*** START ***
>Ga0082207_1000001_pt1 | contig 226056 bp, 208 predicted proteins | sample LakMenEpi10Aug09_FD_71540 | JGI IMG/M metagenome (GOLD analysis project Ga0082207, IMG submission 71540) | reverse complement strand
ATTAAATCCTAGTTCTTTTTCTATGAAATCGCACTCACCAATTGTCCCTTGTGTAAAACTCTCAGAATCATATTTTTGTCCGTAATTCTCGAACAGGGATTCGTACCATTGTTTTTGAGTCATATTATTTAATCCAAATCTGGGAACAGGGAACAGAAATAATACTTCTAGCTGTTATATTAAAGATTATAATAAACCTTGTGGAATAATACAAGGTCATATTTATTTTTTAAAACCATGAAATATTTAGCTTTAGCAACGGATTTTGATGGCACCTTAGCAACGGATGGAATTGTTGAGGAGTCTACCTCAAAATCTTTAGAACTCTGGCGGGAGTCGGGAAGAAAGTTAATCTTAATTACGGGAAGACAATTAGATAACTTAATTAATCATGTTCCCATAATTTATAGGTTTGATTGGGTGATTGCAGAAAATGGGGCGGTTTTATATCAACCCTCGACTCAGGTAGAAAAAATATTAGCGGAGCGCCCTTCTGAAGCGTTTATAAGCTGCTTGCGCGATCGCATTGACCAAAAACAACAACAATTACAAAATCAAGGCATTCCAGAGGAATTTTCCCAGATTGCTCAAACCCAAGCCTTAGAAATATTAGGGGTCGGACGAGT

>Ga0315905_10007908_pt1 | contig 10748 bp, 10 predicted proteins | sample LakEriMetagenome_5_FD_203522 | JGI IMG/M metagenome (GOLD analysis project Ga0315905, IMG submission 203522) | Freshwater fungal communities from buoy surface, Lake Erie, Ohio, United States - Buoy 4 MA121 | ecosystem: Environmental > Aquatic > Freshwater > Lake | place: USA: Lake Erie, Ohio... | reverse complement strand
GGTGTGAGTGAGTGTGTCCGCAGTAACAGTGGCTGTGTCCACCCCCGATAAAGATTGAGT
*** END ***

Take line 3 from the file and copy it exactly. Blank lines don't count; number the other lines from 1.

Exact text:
>Ga0315905_10007908_pt1 | contig 10748 bp, 10 predicted proteins | sample LakEriMetagenome_5_FD_203522 | JGI IMG/M metagenome (GOLD analysis project Ga0315905, IMG submission 203522) | Freshwater fungal communities from buoy surface, Lake Erie, Ohio, United States - Buoy 4 MA121 | ecosystem: Environmental > Aquatic > Freshwater > Lake | place: USA: Lake Erie, Ohio... | reverse complement strand